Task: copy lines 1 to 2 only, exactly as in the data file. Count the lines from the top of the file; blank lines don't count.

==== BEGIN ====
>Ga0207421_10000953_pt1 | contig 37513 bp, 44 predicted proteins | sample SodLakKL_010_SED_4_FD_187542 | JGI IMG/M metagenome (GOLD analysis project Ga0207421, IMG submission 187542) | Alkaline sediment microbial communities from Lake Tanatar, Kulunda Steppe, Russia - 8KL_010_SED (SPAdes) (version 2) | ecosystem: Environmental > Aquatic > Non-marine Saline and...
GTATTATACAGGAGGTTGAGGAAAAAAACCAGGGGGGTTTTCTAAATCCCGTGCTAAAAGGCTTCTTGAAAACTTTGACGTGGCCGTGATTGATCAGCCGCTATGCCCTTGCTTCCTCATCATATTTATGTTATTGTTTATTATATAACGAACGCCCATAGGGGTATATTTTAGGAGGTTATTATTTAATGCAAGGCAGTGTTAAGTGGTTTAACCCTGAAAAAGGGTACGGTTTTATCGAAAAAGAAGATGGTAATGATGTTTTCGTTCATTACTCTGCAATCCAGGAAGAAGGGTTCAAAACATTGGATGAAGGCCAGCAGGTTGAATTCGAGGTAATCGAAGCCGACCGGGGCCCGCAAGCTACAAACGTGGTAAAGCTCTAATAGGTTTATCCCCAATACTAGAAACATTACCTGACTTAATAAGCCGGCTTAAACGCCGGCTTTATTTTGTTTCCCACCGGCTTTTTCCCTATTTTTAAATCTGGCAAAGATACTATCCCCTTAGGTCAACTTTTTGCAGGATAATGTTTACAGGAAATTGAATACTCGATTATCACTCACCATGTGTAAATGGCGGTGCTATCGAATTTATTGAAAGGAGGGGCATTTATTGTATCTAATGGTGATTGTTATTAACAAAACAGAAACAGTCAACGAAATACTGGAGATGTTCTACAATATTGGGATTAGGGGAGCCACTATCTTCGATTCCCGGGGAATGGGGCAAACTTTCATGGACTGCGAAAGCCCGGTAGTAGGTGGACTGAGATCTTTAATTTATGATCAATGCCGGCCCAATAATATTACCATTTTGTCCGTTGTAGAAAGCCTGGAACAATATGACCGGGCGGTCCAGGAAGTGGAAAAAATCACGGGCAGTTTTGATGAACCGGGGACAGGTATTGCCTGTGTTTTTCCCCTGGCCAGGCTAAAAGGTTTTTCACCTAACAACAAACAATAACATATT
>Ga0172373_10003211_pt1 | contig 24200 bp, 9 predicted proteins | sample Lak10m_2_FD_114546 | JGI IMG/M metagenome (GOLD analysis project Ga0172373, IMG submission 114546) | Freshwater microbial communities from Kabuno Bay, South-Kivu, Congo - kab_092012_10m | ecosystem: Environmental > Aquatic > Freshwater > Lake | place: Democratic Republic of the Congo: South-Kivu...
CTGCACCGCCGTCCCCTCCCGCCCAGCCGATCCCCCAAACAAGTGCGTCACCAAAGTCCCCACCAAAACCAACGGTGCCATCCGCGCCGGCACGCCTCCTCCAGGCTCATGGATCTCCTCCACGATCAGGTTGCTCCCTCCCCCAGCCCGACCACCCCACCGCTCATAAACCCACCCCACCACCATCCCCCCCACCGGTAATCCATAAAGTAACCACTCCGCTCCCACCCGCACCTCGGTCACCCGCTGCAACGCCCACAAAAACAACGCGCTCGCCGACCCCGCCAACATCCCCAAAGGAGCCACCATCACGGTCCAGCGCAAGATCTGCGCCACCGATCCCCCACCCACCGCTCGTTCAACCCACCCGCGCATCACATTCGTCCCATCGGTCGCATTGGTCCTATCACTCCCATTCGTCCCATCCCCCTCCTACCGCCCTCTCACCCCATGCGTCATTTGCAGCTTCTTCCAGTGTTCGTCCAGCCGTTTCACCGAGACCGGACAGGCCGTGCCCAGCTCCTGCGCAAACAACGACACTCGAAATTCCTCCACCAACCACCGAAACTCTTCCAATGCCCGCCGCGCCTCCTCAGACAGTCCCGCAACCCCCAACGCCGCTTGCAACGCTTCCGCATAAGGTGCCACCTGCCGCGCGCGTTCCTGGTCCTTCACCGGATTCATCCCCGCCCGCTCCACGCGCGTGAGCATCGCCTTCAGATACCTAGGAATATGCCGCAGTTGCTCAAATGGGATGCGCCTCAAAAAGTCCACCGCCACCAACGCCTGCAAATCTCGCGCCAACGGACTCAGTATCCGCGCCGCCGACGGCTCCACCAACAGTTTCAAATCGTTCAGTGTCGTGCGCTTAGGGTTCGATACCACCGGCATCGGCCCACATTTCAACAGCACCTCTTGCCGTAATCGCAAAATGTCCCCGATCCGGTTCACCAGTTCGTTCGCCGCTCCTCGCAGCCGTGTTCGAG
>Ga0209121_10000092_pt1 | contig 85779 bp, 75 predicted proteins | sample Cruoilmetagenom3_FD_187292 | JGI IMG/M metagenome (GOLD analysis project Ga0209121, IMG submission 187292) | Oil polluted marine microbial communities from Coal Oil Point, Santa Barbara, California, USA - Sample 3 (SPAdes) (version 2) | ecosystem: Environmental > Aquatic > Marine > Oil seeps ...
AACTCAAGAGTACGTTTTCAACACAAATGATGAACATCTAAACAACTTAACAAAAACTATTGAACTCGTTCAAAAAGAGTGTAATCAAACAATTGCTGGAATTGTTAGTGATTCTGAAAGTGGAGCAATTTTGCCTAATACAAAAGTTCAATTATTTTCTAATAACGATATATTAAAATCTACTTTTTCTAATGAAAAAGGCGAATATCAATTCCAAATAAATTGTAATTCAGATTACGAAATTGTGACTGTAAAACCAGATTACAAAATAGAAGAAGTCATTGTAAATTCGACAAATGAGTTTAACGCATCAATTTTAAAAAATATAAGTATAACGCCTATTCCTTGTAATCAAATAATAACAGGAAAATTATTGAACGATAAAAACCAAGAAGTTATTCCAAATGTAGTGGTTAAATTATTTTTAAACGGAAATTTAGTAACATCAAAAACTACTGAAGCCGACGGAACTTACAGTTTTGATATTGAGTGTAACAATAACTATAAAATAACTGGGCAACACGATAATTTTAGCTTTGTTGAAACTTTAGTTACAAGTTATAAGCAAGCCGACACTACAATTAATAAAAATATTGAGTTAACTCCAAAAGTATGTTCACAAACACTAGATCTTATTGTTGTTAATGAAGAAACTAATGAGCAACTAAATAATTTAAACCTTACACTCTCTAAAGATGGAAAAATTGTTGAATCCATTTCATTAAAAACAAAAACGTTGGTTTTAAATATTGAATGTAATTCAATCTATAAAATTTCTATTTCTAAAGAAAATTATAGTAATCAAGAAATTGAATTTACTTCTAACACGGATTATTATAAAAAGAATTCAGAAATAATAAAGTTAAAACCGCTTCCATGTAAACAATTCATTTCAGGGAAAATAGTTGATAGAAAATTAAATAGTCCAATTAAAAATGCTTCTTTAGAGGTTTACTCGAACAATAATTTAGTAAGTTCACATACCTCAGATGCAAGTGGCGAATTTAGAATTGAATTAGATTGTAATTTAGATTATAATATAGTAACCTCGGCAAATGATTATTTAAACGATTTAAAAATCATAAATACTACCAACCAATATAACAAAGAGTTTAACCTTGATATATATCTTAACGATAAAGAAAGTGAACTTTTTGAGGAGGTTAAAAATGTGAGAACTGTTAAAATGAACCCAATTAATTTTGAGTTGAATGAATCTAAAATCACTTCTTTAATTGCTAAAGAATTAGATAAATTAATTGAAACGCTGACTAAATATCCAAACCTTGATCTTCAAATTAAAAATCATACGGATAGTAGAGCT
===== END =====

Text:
>Ga0207421_10000953_pt1 | contig 37513 bp, 44 predicted proteins | sample SodLakKL_010_SED_4_FD_187542 | JGI IMG/M metagenome (GOLD analysis project Ga0207421, IMG submission 187542) | Alkaline sediment microbial communities from Lake Tanatar, Kulunda Steppe, Russia - 8KL_010_SED (SPAdes) (version 2) | ecosystem: Environmental > Aquatic > Non-marine Saline and...
GTATTATACAGGAGGTTGAGGAAAAAAACCAGGGGGGTTTTCTAAATCCCGTGCTAAAAGGCTTCTTGAAAACTTTGACGTGGCCGTGATTGATCAGCCGCTATGCCCTTGCTTCCTCATCATATTTATGTTATTGTTTATTATATAACGAACGCCCATAGGGGTATATTTTAGGAGGTTATTATTTAATGCAAGGCAGTGTTAAGTGGTTTAACCCTGAAAAAGGGTACGGTTTTATCGAAAAAGAAGATGGTAATGATGTTTTCGTTCATTACTCTGCAATCCAGGAAGAAGGGTTCAAAACATTGGATGAAGGCCAGCAGGTTGAATTCGAGGTAATCGAAGCCGACCGGGGCCCGCAAGCTACAAACGTGGTAAAGCTCTAATAGGTTTATCCCCAATACTAGAAACATTACCTGACTTAATAAGCCGGCTTAAACGCCGGCTTTATTTTGTTTCCCACCGGCTTTTTCCCTATTTTTAAATCTGGCAAAGATACTATCCCCTTAGGTCAACTTTTTGCAGGATAATGTTTACAGGAAATTGAATACTCGATTATCACTCACCATGTGTAAATGGCGGTGCTATCGAATTTATTGAAAGGAGGGGCATTTATTGTATCTAATGGTGATTGTTATTAACAAAACAGAAACAGTCAACGAAATACTGGAGATGTTCTACAATATTGGGATTAGGGGAGCCACTATCTTCGATTCCCGGGGAATGGGGCAAACTTTCATGGACTGCGAAAGCCCGGTAGTAGGTGGACTGAGATCTTTAATTTATGATCAATGCCGGCCCAATAATATTACCATTTTGTCCGTTGTAGAAAGCCTGGAACAATATGACCGGGCGGTCCAGGAAGTGGAAAAAATCACGGGCAGTTTTGATGAACCGGGGACAGGTATTGCCTGTGTTTTTCCCCTGGCCAGGCTAAAAGGTTTTTCACCTAACAACAAACAATAACATATT